The Ebola outbreak in Democratic Republic of Congo can be brought under control and is not an international public health emergency, experts advising the World Health Organization said on Friday.

Earlier in the day the WHO had said the first confirmation of Ebola in Mbandaka, a city of about 1.5 million people, had prompted it to declare a “very high” public health risk to the country and a “high” risk to the region.

Three new cases of Ebola were later confirmed in Mbandaka on Friday, in a part of the city next to the Congo River.

The ministry said in a statement late on Friday that the new cases had been reported on Thursday in the neighbourhood of Wangata, next to the river, and samples tested positive for Ebola. Another suspected case surfaced on Friday.

The outbreak, Congo’s ninth since the disease made its first known appearance near the northern Ebola river in the 1970s, has raised concerns that the virus could spread downstream to the capital Kinshasa, which has a population of 10 million. The WHO’s Emergency Committee of 11 experts said the rapid response had mitigated the risk from the outbreak, which was declared 10 days ago and has killed 25 people since early April.

“Interventions underway provide strong reason to believe that the outbreak can be brought under control,” the committee said in a statement.

They decided not to declare a “public health emergency of international concern” (PHEIC), a formal alert that puts governments on notice and helps mobilise resources and research. However, committee chairman Robert Steffen said the “vigorous” response to the outbreak must continue.

“Without that, the situation is likely to deteriorate significantly,” he told a news conference in Geneva.

Jeremy Farrar, director of the Wellcome Trust medical charity and an infectious diseases expert, said the decision not to declare an emergency was “the right one for the time being,” but should be kept under review.

“We can’t predict how the outbreak will progress, and the WHO must keep the situation under frequent review and not hesitate to declare a PHEIC if the situation shows signs of deteriorating,” he said in a statement.


The WHO was heavily criticised for being too slow to declare an international emergency during an outbreak in West Africa in 2013 to 2016. That epidemic spread mainly through Guinea, Sierra Leone and Liberia. It killed more than 11,300 people and infected 28,600. One of the problems then was locating people who had been in contact with Ebola patients to stop them spreading the deadly virus.

This time, a vaccine is being deployed to try to halt the outbreak.

WHO Director General Tedros Adhanom Ghebreyesus said the vaccine would encourage people to come forward, making him confident that very few of around 532 contacts identified so far would go missing.

WHO’s head of emergency preparedness and response Peter Salama said the contact tracing rate was “extremely high” in the city of Mbandaka and “very high” in Bikoro, the small town where most of the 45 confirmed, probable or suspected Ebola cases have occurred since April 4.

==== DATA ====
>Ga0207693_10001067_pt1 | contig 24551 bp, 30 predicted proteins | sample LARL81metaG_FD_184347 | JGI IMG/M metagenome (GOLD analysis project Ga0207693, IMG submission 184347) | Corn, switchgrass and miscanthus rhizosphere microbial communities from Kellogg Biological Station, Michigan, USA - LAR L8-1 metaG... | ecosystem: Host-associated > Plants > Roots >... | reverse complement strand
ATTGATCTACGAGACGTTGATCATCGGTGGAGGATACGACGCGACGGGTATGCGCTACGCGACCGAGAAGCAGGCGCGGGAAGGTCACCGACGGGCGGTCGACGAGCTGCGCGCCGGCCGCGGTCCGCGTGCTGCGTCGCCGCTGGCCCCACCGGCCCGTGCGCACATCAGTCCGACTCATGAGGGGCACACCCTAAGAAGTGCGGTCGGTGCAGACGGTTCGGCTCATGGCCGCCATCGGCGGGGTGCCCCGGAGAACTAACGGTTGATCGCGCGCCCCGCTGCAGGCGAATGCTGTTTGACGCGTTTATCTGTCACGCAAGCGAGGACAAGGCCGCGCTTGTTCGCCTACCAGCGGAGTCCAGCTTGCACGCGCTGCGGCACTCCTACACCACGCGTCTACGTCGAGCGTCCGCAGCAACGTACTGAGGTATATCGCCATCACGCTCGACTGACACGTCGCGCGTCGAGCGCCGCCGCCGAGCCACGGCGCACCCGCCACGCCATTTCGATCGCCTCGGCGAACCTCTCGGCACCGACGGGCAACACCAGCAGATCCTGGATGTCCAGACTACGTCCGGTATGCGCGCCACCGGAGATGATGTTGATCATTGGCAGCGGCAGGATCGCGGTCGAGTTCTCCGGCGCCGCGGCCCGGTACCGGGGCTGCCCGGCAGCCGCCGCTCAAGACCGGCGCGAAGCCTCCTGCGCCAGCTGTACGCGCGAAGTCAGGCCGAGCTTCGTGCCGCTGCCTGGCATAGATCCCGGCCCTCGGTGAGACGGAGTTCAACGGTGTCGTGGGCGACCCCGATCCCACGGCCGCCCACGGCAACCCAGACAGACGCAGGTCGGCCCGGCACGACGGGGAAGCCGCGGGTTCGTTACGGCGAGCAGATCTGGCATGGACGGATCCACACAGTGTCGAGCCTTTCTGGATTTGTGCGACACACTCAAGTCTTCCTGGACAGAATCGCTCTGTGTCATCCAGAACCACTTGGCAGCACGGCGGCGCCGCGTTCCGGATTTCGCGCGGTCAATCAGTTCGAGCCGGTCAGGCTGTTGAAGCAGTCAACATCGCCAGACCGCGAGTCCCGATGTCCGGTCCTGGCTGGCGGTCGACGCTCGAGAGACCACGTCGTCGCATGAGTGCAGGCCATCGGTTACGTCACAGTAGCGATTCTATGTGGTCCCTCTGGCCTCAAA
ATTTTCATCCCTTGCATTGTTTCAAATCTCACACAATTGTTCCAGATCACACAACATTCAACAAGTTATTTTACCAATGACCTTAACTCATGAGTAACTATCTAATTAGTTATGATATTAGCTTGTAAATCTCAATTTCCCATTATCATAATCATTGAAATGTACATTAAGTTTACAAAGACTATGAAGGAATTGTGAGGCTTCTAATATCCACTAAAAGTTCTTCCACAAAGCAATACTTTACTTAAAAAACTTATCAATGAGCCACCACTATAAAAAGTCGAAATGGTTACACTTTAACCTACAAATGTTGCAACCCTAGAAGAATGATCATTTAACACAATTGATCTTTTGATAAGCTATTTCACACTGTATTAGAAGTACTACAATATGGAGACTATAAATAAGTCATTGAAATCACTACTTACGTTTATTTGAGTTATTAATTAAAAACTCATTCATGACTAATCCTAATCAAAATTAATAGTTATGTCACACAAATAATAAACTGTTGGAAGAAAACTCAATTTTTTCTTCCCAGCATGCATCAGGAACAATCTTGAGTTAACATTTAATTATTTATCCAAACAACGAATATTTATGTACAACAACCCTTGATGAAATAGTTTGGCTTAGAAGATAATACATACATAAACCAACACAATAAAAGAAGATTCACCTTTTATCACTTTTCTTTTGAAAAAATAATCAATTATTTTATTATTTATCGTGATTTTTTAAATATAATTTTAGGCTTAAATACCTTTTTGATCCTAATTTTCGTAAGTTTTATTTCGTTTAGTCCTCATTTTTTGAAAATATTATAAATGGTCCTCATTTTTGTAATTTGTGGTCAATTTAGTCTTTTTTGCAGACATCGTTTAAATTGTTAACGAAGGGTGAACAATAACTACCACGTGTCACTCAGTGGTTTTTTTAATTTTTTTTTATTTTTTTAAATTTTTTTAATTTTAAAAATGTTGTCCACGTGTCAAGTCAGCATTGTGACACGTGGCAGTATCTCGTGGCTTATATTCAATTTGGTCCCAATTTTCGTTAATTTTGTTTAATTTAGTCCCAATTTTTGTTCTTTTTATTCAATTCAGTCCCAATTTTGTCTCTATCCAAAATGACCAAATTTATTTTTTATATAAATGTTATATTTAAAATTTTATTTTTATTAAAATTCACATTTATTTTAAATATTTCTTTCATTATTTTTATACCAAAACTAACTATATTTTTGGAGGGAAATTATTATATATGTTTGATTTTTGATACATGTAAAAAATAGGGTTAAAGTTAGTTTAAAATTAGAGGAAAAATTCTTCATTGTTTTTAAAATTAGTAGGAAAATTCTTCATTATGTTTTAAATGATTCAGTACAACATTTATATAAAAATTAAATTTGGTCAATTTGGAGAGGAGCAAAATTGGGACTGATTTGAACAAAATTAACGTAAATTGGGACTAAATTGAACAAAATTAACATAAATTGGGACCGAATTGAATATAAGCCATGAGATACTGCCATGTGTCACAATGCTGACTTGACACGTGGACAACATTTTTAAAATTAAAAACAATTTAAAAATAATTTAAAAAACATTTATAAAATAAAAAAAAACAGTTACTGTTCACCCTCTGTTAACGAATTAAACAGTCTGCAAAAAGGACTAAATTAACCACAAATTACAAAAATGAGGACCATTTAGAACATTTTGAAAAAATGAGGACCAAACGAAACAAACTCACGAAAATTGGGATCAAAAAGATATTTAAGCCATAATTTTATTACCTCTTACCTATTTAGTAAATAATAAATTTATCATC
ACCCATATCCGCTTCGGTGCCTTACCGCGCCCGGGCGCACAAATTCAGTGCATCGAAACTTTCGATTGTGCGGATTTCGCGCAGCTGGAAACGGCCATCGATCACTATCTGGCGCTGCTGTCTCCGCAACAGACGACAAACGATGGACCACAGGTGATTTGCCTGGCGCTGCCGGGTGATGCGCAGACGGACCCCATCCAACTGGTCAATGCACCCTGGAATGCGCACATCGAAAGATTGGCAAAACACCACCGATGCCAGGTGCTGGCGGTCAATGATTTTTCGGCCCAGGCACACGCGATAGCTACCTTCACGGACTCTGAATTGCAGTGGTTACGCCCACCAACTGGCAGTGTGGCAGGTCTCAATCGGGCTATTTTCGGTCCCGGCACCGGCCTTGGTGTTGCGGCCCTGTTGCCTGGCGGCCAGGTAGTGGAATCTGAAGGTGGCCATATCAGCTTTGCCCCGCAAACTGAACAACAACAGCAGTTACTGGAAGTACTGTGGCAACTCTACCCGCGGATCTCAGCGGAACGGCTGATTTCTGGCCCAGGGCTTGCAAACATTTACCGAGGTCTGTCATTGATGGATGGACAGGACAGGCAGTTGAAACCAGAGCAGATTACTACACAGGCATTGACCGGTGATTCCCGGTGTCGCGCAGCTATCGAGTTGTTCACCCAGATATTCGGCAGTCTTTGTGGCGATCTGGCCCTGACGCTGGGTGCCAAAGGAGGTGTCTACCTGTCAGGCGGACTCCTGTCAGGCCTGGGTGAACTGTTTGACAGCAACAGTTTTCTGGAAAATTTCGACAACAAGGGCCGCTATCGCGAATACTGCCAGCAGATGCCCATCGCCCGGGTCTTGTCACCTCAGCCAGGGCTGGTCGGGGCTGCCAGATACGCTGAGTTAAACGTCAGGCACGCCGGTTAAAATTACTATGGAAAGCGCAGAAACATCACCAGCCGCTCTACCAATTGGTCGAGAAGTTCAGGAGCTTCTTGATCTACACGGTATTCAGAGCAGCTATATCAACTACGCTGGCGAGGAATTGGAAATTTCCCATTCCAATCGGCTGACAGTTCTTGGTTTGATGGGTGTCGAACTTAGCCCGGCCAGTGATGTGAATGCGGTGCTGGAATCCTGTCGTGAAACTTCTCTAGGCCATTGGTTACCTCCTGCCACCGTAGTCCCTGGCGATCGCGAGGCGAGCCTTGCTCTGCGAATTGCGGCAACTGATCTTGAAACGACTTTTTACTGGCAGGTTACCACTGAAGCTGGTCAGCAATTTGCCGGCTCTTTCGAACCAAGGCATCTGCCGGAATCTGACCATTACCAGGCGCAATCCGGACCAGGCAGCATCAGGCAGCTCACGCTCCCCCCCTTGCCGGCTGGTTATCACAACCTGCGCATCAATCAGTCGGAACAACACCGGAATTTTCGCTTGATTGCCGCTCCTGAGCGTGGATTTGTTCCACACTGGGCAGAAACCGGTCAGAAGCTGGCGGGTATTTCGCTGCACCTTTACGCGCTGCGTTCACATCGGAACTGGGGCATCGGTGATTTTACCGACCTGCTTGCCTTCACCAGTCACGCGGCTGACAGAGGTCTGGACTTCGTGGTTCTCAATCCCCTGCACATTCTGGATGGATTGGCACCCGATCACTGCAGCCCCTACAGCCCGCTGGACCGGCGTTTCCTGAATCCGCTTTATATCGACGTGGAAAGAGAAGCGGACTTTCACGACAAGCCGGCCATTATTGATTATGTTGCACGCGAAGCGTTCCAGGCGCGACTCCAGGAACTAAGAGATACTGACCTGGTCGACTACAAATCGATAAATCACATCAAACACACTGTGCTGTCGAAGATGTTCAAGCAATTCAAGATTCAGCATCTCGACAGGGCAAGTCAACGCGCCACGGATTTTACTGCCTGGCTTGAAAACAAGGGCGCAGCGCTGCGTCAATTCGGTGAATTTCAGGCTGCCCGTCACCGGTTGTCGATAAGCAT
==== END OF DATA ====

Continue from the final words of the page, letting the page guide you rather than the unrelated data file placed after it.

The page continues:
More challenging were the small peripheral villages, reachable only by motorcycle, where the first cases went initially unrecorded last month. Tedros said emergency response teams planned to start vaccinating frontline health workers in Congo by Sunday, but Salama said the date had not been fixed.

“As early as Monday we’ll start,” he said.

The plan involves vaccinating “rings” of contacts around each Ebola patient, and then a second ring around each contact. The WHO is sending 7,540 doses of the vaccine developed by Merck, enough to vaccinate 50 rings of 150 people. Salama said 8,000 to 10,000 people would be vaccinated in the first phase. He said the WHO was also in talks about a second vaccine made by Johnson & Johnson and that it wanted to get Congo’s approval to use ZMapp, an intravenous treatment for Ebola.



Kenya will start the small scale export of crude oil from its fields in the far northern county of Turkana in June after an agreement on how to share the revenue, averting delays, the presidency said on Saturday.

Tullow Oil and its partner Africa Oil discovered commercial reserves in the Lokichar basin in 2012. Total has since taken a 25 percent stake. A row had broken out after President Uhuru Kenyatta cut the share of the Turkana county government to 15 percent and that of the local community to 5 percent, leaving the rest to the national government.

He then met officials from Turkana at State House in Nairobi to strike a new deal, which will raise the county government’s share to 20 percent and cut the national government’s to 75 percent.

“We now have an understanding that can put Kenya on the map of oil exporting countries,” Kenyatta said in a statement. 

The deal will allow a long-delayed law on oil exploration and production to clear parliament, letting exports begin.

“We will intensify our exploration efforts not just in Turkana but in the rest of the country now that we have a legal instrument that can help guide how oil and gas will be handled in our republic,” the president said.